Corbyn-backing Sadiq Khan would be a disaster for London’s thriving economy

Sajid Javid
Sadiq Khan's unfunded fares freeze pledge would blow a hole in vital transport investment (Source: Getty)

When it comes to business, London’s mayoral election matters for the whole country.

Britain’s economy is deeply interconnected. A startup in Bristol will hire a design agency in Soho to help them market their product online; a Leeds manufacturer will draw on finance and legal advice from firms in the City.

For better or for worse, the fate of small businesses across the country rests in part on a strong London economy. If London takes a knock, we all feel it.

That’s why the mayoral election on 5 May is so important. The next mayor will be in charge of over a fifth of the UK economy – the most jobs-rich, tax-generating, wealth-creating part of the whole country.

They’ll have a strong legacy to build on. London has boomed under Boris. Since 2010, he’s delivered 400,000 new jobs for Londoners and secured London’s position as the pre-eminent global business centre.

But this didn’t happen by accident. Boris took power in the depths of Labour’s Great Recession. London is where it is today because he worked with this Conservative government to keep our economy strong: freezing mayoral council tax, securing record investment in transport, and crisscrossing the globe to win business for the capital.

Zac Goldsmith’s Action Plan for Greater London will lock in that legacy. It’s an Action Plan to spread London’s success to all parts of our city, with more homes, better transport, safer streets and cleaner air. It’s fully-funded, which means Zac can commit to freeze the council tax that Sadiq Khan would raise, and it will create over half a million new jobs.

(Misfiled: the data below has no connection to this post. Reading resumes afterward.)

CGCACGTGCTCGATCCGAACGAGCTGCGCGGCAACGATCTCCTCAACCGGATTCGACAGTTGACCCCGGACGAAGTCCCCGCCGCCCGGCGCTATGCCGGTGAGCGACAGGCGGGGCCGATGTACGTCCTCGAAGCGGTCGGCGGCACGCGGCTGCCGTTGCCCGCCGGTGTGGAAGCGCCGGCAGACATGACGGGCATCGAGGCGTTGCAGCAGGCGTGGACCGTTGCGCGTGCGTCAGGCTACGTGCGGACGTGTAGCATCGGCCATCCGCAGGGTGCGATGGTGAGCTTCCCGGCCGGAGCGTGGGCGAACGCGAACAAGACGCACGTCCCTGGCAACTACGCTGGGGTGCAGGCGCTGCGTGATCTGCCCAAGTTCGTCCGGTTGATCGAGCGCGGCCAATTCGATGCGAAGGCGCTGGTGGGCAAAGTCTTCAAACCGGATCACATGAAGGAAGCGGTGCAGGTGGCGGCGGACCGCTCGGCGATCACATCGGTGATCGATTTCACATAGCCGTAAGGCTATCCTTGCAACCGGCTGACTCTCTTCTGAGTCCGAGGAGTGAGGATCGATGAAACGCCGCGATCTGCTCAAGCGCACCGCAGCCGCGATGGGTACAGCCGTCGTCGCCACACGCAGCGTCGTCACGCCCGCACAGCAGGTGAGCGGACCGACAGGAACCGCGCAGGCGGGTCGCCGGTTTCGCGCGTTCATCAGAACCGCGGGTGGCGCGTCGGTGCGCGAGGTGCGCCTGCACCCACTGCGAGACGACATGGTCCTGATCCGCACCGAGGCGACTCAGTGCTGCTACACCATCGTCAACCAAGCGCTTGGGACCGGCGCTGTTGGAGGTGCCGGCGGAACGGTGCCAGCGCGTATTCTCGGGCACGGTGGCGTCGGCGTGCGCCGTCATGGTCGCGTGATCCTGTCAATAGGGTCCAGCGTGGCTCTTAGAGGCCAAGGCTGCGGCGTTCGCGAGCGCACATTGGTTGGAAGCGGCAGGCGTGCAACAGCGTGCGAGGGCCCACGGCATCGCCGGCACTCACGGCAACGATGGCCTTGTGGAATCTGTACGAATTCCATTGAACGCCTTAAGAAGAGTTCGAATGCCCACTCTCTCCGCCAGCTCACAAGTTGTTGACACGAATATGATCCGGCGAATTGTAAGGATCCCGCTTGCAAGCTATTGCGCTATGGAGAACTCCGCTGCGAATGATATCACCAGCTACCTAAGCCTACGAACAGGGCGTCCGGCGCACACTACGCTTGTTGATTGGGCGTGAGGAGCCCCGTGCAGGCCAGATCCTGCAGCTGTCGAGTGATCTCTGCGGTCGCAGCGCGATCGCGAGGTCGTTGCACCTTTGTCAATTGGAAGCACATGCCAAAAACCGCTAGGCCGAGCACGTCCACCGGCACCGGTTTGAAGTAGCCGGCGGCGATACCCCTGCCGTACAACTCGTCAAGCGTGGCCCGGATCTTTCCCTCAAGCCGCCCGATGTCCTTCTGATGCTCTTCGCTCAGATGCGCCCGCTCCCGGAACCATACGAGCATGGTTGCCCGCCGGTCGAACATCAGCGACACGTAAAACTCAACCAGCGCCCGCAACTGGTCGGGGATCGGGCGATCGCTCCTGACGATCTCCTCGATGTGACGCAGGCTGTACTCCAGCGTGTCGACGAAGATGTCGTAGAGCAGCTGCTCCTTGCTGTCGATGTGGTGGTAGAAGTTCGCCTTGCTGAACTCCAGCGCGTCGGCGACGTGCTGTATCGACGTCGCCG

Crucially, it depends on a mayor who can work with this government to secure the funds and powers to get things done, whether it’s nailing down a deal on Crossrail 2 or releasing public land for development.

But all of this is at risk on 5 May.

Jeremy Corbyn’s Labour is the most anti-business, anti-jobs and anti-aspiration party this country has ever seen. Between them, Corbyn and Khan want to scrap the City of London, abolish the Bank of England’s independence, ban dividends, bring back flying pickets and whack up taxes on Britain’s job creators.

For Corbyn’s supporters, this is their best chance yet to enact this agenda. It’s why Labour and the unions are absolutely determined to get their man into City Hall on 5 May.

Khan’s talked up his pro-business credentials, but there are two things you need to know: he backed Corbyn for Labour leader, and he says he would do it again.

His continuing support for Corbyn shows he still can’t be trusted by sensible, aspirational Londoners. A Khan victory, and the boost it would give his leader, sends out a clear message that London is closed for business.

But it’s not just the message, it’s the very real economic impact of Khan’s half-baked policy package.

At the heart of his manifesto is a gaping £1.9bn black hole, one which can only be filled by scrapping vital transport investment. This would be a disaster for London’s businesses. Late trains and exhausted commuters hit the bottom line. And without a transport network that can cope with a rising population, London’s growth will stall.

It’s why there’s a very clear choice at this election, between a city moving forward with Zac Goldsmith, or a city held at the platform with Sadiq Khan.

Whoever wins the mayoralty next month will have the task of steering London through the choppy waters of the global economy.

At stake are new jobs, transport you can rely on to get you home on time, and the economic security of the whole country.

Londoners need a mayor who can work with this government to deliver the growth and investment that London needs, not a mayor at loggerheads with this government and in debt to the Corbyn machine.

Only Zac Goldsmith has the Action Plan London needs. And the country needs it too.

City A.M.'s opinion pages are a place for thought-provoking views and debate. These views are not necessarily shared by City A.M.

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